Sunday, December 23, 2012

Will Return for Fudge

What a difference a day makes.

Last night, I'd had a party in the Bottom. Tomorrow I have a party in northside.

But tonight all I wanted was dinner out before the onslaught of holiday meals at home.

Rappahannock was still too busy to try.

But I'd been wanting to get back to 2113 since they'd changed chefs, so the good news was that while they had a private party going on in the back, the front was open to strays like me and my companion.

The new bartender not only introduced himself but asked our names and used them the rest of the night.

Pleased to meet you.

Tonight's vino was Honoro Vera Monastrelle with a sweet, smoky nose and good value for the money.

One of my favorite things about 2113 had been the music but it was toned down tonight, perhaps in consideration of the staid-looking party in the back.

It was lounge-y, but more downbeat than the last few times I'd been in and frankly, I'd have liked something a little more upbeat.

It is the start of the holiday week, after all.

But at least it wasn't Top 40 or classic rock, so I can only complain so much.

A glance at the menu showed that the focus had changed since I was last in.

Tonight's menu was very safe and not especially creative, although my guess was that it had to do with the party in the back.

Chances were that the menu reflected what was being made for the party goers, so I'll be curious to see the menu post-holidays.

Don't disappoint me, guys.

Tonight's dinner began with a spinach salad with candied walnuts (one of my favorite things), apples and dried cranberries, although the red dressing seemed to be more of a testament to them than any actual berries.

Truth is, all I was focused on was those lovely nuts.

Next came Italian mussels, recommended by our friendly bartender and while, yes, mussels are everywhere, these were especially tasty.

The mussels themselves were a combination of two varieties and the larger ones were so sweet and meaty I may have swooned.

Add to that a bowlful of white wine and butter sauce and we were happily sopping for quite some time.

After finishing the three pieces of bread that came with the dish, the manager stopped by to inquire if more bread was required.

It was.

I think if you're going to serve broth that good, you have to match it with sufficient bread.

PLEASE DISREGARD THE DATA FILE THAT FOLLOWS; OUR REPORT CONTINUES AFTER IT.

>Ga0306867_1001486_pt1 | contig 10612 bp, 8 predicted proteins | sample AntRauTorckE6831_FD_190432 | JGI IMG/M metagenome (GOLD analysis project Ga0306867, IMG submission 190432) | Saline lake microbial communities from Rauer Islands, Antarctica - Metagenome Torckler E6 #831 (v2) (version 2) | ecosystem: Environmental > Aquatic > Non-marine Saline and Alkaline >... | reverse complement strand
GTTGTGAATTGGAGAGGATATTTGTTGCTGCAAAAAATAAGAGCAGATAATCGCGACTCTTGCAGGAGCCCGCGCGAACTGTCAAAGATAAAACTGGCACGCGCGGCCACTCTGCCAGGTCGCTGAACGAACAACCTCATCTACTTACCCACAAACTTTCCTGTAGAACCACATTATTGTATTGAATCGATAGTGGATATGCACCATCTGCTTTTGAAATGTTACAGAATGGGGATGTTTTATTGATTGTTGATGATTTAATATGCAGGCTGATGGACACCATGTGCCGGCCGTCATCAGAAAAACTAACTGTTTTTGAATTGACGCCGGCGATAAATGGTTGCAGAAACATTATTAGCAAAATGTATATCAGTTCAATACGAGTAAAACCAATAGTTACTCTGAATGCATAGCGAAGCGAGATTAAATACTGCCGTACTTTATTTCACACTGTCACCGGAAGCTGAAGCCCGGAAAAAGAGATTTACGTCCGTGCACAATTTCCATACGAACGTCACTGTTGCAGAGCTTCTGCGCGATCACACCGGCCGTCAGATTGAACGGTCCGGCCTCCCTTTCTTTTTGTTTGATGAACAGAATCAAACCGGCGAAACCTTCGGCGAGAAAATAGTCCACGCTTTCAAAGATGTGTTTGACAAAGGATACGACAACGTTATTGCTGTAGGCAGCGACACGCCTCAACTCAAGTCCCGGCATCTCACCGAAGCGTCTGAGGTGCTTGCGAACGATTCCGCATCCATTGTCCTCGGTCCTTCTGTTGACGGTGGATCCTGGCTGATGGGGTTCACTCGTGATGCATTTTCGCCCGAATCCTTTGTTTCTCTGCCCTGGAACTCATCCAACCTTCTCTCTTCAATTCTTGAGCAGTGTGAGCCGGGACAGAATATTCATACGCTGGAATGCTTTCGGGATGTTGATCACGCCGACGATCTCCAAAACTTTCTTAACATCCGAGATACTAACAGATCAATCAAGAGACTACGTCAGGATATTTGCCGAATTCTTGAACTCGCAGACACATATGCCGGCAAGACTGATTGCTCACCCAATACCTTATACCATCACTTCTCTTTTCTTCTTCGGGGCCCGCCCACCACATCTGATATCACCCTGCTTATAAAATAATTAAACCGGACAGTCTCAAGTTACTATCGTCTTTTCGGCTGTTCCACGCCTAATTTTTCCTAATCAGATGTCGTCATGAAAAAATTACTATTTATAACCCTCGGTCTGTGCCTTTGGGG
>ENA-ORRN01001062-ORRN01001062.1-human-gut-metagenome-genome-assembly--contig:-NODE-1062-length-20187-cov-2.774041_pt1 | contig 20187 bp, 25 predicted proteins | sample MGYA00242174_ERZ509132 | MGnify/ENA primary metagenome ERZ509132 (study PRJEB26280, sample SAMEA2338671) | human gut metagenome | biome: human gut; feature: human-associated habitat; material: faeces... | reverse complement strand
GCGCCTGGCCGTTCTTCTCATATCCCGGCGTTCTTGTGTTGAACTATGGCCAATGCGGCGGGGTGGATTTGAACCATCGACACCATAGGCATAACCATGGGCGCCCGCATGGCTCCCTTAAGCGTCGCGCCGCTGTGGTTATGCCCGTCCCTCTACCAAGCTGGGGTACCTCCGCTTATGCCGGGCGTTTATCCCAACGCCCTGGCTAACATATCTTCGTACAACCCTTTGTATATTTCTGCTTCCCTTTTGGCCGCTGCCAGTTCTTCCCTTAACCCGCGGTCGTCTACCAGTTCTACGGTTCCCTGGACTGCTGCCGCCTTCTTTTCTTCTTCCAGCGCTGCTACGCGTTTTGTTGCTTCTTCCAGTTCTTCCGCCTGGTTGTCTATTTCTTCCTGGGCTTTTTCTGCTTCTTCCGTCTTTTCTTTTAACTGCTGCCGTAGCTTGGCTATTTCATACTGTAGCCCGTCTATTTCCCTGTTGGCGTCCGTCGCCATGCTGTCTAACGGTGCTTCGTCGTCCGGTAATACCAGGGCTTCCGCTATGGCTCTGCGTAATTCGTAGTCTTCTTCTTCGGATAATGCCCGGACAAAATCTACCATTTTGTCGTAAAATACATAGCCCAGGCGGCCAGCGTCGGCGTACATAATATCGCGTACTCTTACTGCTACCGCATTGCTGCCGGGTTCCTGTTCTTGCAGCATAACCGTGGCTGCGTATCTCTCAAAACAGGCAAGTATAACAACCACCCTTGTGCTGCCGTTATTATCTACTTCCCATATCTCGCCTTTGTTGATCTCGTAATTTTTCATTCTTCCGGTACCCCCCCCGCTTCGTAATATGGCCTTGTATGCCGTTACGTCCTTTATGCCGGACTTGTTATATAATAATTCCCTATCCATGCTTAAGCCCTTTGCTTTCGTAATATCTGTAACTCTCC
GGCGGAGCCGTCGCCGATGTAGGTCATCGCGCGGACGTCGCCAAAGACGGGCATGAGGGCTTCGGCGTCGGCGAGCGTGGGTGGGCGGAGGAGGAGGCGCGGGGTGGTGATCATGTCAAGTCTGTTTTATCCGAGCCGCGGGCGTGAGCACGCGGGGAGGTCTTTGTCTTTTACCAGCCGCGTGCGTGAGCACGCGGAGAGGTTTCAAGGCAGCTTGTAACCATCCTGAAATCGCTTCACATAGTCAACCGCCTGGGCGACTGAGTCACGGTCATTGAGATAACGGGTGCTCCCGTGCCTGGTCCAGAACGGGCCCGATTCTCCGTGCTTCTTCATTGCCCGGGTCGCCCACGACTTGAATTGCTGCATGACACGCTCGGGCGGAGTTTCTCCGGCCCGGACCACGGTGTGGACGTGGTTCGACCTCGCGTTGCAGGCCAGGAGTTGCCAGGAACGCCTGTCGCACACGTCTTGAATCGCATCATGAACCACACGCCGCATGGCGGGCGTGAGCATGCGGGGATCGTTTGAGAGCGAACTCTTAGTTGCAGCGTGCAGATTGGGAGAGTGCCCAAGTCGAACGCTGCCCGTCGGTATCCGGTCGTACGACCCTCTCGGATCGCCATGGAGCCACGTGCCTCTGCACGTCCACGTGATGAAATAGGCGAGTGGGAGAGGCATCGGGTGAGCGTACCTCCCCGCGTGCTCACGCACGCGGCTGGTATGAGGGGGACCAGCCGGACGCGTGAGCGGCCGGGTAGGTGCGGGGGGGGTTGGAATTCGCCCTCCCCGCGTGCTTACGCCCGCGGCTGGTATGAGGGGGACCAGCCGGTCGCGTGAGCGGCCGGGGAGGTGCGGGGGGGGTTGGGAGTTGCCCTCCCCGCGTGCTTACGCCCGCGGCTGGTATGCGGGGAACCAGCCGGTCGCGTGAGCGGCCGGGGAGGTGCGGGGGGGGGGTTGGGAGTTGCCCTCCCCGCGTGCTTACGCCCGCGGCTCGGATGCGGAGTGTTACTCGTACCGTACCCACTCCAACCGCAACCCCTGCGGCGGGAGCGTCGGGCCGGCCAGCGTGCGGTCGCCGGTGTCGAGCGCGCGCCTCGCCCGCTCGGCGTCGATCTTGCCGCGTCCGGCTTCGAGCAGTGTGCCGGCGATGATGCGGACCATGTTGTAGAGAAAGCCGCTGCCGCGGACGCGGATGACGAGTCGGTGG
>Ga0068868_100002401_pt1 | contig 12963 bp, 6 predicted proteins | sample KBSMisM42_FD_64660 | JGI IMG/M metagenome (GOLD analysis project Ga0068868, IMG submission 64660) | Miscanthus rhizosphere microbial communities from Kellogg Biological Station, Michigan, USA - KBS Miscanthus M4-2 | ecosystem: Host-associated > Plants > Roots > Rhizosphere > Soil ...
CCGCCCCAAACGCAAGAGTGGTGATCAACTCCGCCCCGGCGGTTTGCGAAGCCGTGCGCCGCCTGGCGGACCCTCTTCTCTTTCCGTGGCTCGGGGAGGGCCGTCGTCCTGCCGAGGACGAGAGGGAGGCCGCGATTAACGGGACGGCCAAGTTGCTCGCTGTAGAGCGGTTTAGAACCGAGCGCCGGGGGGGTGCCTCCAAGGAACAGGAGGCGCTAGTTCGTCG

As we ate, party stragglers continued to arrive, as did other strays like us, so while the place never got mobbed, we did have company.

Last up was pork tenderloin with tri-pepper wine sauce, asparagus and Brussels sprouts.

See what I mean about safe?

It was not a dish that I would have chosen, but then I hadn't.

We were enjoying our wine, laughing and lingering so long that eventually the chef wandered out and chatted with us.

Or maybe his intent was just to move us along.

The product of a chef father and pastry chef mother, his roots were Italian and he told us about his 86 year old grandmother still making her traditional hard candy every Christmas.

He'd just gotten his annual five pounds, something he and his siblings got every year.

Even better, he scooted back to the kitchen and brought us an array of the candies, each in a distinctive shape (Santa's face, a bell, a wreath) and flavor.

They were exquisite, with flavors of rum or almond and with no cloying sweetness like commercial hard candies.

But a piece of candy does a dessert make, at least to some people, so we ordered the lemon cake with lemon butter cream frosting, drizzled in honey and nuts.

Now we saw the chef's pastry chef mom's influence in the dense, moist cake and delicately lemon frosting.

I found the honey and nuts to push the dessert into cloying territory, but the Italian present begged to differ, proclaiming it a classic Italian sweet.

Before we left, the chef encouraged us to come back in January when his new menu debuts.

He also said he'd have some of his grandmother's homemade fudge to share then.

Now there's an incentive to come back soon.

Emerging on Main Street, it was like a ghost town.

Clearly everyone was at parties or has already left town.

Or the end of the world had finally happened and we'd missed it while sucking on homemade Italian hard candies.

I suppose there are worse ways to go.

And better. Like eating fudge.

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